A crowded Democratic House primary in the Houston area has become a stand-in for the broader battle within the party between progressives who backed Bernie Sanders and members of the establishment.
The controversy erupted more than a week ago, when the Democratic Congressional Campaign Committee, the party’s political arm for House races, unleashed a scathing attack against journalist and activist Laura Moser, one of seven candidates in the Texas 7th District Democratic primary to take on Republican Rep. John Culberson this fall.
Now, with two days left before the Texas primary on Tuesday, the infighting has opened wounds within the Democratic Party that never quite healed after the 2016 election, when Sanders supporters accused the Democratic National Committee of tipping the scales in favor of Hillary Clinton.
And the fighting could go on past Tuesday: If none of the four leading candidates top 50%, the top two finishers will advance to a runoff six weeks later.
Central to the DCCC’s case against Moser is a 2014 Washingtonian article in which she wrote that she’d “sooner have my teeth pulled out without anesthesia” than live in Paris, Texas. The committee feared the article was ready-made for scathing attack ads casting Moser as a DC-loving, Texas-loathing carpetbagger — the kind that her campaign might never be able to overcome. Attorney Lizzie Pannill Fletcher, nonprofit executive Alex Triantaphyllis and oncologist Jason Westin are others seen as leading candidates.
“Democratic voters need to hear that Laura Moser is not going to change Washington. She is a Washington insider, who begrudgingly moved to Houston to run for Congress,” the DCCC said on its website as it posted a bundle of research critical of Moser.
But progressive activists were incensed to see the DCCC — which has long been accused of recruiting too many moderate, milquetoast candidates and weighing fundraising potential too heavily in deciding who to back — weigh in with such a heavy hand less than three weeks from the March 6 contest.
Our Revolution, the political organization that controls Bernie Sanders’ massive email list, endorsed Moser on Thursday.
“The DCCC’s ridiculous attacks on Laura Moser are why Democrats nationally have lost over 1,100 seats,” said Jim Hightower, an Our Revolution board member. “The people of Texas should be allowed to make their own decisions on who to vote for without the influence of Washington insiders.”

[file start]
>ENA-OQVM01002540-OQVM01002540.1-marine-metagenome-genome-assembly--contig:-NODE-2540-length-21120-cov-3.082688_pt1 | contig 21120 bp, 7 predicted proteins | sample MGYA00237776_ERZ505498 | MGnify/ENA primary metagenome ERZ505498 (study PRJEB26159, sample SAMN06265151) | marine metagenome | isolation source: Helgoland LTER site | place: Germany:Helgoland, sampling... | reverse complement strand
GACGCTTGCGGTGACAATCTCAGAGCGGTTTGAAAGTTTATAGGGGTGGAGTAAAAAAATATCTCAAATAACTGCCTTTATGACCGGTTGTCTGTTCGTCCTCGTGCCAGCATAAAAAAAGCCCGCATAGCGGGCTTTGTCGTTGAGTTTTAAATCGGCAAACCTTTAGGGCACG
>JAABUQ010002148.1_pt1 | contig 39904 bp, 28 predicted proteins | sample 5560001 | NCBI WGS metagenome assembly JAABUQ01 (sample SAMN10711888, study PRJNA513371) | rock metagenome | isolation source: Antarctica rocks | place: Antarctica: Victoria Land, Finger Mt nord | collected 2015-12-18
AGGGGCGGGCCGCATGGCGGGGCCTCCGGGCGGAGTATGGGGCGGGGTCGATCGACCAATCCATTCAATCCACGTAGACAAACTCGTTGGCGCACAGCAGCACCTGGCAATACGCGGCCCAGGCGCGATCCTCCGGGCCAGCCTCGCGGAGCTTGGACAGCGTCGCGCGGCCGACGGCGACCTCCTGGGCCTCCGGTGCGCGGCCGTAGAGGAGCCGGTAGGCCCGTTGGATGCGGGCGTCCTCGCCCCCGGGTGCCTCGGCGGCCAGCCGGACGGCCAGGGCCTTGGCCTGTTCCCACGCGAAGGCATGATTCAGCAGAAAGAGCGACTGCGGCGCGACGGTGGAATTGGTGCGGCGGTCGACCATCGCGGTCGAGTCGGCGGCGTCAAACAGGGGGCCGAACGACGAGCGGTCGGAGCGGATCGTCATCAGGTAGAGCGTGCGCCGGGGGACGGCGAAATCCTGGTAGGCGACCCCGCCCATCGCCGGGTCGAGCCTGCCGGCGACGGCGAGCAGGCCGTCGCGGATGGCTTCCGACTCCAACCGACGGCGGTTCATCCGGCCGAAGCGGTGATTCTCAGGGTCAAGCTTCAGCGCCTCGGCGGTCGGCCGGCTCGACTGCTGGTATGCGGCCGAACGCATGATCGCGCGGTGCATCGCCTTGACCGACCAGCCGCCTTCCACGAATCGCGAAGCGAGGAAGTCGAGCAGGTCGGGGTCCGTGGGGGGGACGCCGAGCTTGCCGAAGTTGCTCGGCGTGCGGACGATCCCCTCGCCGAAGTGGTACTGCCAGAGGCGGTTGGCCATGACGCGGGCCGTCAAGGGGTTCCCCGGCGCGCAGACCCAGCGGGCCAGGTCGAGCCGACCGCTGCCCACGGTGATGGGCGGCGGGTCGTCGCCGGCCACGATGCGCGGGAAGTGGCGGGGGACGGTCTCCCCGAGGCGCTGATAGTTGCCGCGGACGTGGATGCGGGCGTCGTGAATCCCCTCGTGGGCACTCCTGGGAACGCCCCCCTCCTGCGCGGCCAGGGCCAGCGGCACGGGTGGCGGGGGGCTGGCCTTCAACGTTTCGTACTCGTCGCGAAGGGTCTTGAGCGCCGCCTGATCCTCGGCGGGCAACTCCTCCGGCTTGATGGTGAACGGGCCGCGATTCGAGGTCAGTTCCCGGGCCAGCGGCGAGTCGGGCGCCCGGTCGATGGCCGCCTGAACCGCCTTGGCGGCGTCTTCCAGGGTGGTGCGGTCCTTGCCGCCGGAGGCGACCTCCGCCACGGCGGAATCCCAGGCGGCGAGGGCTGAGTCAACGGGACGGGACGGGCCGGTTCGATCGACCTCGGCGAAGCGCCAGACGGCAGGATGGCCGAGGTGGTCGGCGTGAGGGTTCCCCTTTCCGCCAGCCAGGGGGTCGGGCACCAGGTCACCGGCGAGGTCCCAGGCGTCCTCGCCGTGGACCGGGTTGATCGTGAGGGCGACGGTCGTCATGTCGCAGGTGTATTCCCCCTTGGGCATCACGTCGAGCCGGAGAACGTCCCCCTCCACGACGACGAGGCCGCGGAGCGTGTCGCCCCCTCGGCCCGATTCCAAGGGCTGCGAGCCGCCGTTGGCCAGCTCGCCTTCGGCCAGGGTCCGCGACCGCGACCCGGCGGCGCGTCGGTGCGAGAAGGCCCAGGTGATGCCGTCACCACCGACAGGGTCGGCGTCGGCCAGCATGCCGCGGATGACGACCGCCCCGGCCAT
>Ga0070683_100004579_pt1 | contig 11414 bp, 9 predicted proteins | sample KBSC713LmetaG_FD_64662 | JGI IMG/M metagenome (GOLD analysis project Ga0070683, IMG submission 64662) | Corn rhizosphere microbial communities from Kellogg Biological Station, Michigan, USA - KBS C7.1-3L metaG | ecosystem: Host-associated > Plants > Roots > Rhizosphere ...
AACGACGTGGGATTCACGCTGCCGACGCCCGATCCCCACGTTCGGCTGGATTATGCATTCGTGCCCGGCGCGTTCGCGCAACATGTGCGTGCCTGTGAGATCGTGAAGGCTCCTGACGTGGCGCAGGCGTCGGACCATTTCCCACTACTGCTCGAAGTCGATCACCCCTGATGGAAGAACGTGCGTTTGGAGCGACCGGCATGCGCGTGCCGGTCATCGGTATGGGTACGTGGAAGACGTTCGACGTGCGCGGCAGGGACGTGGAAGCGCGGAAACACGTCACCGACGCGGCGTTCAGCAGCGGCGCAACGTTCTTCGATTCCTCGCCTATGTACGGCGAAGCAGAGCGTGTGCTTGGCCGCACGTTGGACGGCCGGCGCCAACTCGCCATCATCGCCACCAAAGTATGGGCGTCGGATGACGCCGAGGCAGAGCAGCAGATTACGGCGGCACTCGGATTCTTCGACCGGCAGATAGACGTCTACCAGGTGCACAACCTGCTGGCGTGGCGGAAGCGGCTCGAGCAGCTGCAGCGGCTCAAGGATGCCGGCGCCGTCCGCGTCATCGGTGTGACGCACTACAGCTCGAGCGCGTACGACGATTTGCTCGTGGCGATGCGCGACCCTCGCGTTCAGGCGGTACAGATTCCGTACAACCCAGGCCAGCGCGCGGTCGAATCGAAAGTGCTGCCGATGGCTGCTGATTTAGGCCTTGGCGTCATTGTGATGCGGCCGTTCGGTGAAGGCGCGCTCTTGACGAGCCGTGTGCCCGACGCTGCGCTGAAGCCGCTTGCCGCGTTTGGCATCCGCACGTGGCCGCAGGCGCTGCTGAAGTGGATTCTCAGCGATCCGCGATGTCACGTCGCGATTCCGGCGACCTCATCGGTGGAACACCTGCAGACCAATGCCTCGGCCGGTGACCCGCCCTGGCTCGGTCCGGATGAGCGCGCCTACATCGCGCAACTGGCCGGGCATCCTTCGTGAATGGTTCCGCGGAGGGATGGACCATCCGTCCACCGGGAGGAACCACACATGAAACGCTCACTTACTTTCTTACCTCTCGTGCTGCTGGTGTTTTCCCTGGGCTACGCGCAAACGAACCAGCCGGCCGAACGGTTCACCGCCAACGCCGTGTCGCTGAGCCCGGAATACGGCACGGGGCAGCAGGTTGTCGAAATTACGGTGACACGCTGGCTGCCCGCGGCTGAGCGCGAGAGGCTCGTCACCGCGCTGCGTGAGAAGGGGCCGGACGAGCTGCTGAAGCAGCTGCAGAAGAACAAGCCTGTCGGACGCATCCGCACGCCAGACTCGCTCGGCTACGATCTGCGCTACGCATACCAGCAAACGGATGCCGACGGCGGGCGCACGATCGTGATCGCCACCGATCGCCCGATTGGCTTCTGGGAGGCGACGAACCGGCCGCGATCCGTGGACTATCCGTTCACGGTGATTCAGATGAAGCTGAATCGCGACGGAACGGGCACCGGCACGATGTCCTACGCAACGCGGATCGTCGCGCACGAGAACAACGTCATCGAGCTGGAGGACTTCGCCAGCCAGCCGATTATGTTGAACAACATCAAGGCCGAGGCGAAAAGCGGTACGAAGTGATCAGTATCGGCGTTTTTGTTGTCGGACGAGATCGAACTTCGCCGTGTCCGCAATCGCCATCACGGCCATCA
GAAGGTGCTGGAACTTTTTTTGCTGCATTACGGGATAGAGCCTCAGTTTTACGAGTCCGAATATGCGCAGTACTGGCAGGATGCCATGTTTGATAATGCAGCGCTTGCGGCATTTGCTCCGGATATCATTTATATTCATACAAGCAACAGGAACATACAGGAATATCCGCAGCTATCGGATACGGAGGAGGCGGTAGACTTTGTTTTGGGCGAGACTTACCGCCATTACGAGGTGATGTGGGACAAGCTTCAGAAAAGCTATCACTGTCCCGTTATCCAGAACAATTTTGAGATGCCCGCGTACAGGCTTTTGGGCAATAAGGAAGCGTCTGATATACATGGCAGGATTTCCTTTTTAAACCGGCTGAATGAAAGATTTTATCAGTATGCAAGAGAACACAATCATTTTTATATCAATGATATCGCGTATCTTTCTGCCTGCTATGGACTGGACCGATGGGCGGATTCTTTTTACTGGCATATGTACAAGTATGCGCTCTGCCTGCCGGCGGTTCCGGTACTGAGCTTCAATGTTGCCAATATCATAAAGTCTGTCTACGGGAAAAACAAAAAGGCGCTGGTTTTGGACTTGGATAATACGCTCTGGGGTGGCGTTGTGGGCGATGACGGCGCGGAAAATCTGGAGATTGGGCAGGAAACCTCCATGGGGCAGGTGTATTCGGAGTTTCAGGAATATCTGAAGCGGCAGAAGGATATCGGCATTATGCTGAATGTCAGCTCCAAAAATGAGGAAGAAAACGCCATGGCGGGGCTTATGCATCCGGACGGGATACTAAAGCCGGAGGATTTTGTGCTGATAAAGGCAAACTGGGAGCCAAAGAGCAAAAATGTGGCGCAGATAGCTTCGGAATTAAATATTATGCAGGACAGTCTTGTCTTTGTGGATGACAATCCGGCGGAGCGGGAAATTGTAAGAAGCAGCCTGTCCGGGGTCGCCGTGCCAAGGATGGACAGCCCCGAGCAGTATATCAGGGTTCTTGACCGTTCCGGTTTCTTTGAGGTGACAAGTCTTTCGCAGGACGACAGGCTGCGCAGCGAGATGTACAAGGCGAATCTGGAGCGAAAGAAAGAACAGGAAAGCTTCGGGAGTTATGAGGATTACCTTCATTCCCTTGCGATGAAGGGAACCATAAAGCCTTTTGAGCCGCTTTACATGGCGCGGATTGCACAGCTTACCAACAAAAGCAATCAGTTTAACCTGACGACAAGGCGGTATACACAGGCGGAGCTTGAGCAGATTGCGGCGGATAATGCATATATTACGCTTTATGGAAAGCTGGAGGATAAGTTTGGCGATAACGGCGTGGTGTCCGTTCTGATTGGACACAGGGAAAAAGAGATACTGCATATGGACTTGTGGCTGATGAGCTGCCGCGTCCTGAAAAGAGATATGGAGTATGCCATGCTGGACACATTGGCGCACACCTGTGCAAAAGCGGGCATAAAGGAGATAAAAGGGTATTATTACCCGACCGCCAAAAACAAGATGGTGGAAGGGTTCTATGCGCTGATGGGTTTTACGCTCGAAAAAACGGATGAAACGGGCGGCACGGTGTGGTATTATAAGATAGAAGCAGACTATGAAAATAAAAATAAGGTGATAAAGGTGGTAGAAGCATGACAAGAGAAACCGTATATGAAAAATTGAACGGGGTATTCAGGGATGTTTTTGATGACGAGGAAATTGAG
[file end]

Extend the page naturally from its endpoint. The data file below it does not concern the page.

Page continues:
Our Revolution, along with two other progressive groups, Justice Democrats and CREDO, have also launched a petition aimed at DCCC chairman Ben Ray Luján, telling him to “stop attacking progressives in the Democratic Party.”
DNC Chairman Tom Perez, who has said the national party will remain neutral in primaries, also took a shot at the DCCC.
“I wouldn’t have done it,” Perez said on C-SPAN’s “Newsmakers” on Friday.
“I would have done it differently,” he added. “I think the DCCC has the ability to endorse in primaries, and they do that from time to time. But again, I would have done it differently.”
Moser released her own ad highlighting the controversy Friday, saying the Democratic primary is about “rejecting the system where Washington party bosses tell us who to choose.”
“We tried that before and look where it got us,” she says in the ad, making a clear reference to the party’s 2016 presidential primary.
A longtime ally and adviser to Clinton, Neera Tanden, responded to Moser’s ad on Twitter, writing, “Honestly asking @lcmoser- do you mean this as an attack on @HillaryClinton or are you referencing something else? I’m definitely against party bosses choosing nominees but I don’t know when that last happened.”
In recent days, backlash over the 2014 Washington article written by Moser and highlighted by the DCCC has extended beyond the DCCC.
In it, Moser referred to living “directly next door to a deaf-mute drug addict” — a comment that The Daily Moth, a news outlet for the deaf, highlighted as offensive. Moser apologized for language she said was “extremely inappropriate and insensitive, and I regret it deeply.”
“I try to be an ally, but I am still learning,” she said.
Kandice Webber, an organizer of Saturday’s March for Black Women in Houston — of which Moser was a sponsor — also took issue with Moser’s 2014 article, in which she argued that Washington residents should get over their city’s high housing prices. She told BuzzFeed’s Alexis Levinson that in the article, Moser was “completely tone deaf and it just, it reeked of white privilege.”
She said Moser “has no business” representing Texas’s 7th District.
“If I had read that article this time last week, she would not be sponsoring,” Webber said. “I am a little uncomfortable with it because I think that at this point, she needs to answer for what she does.”
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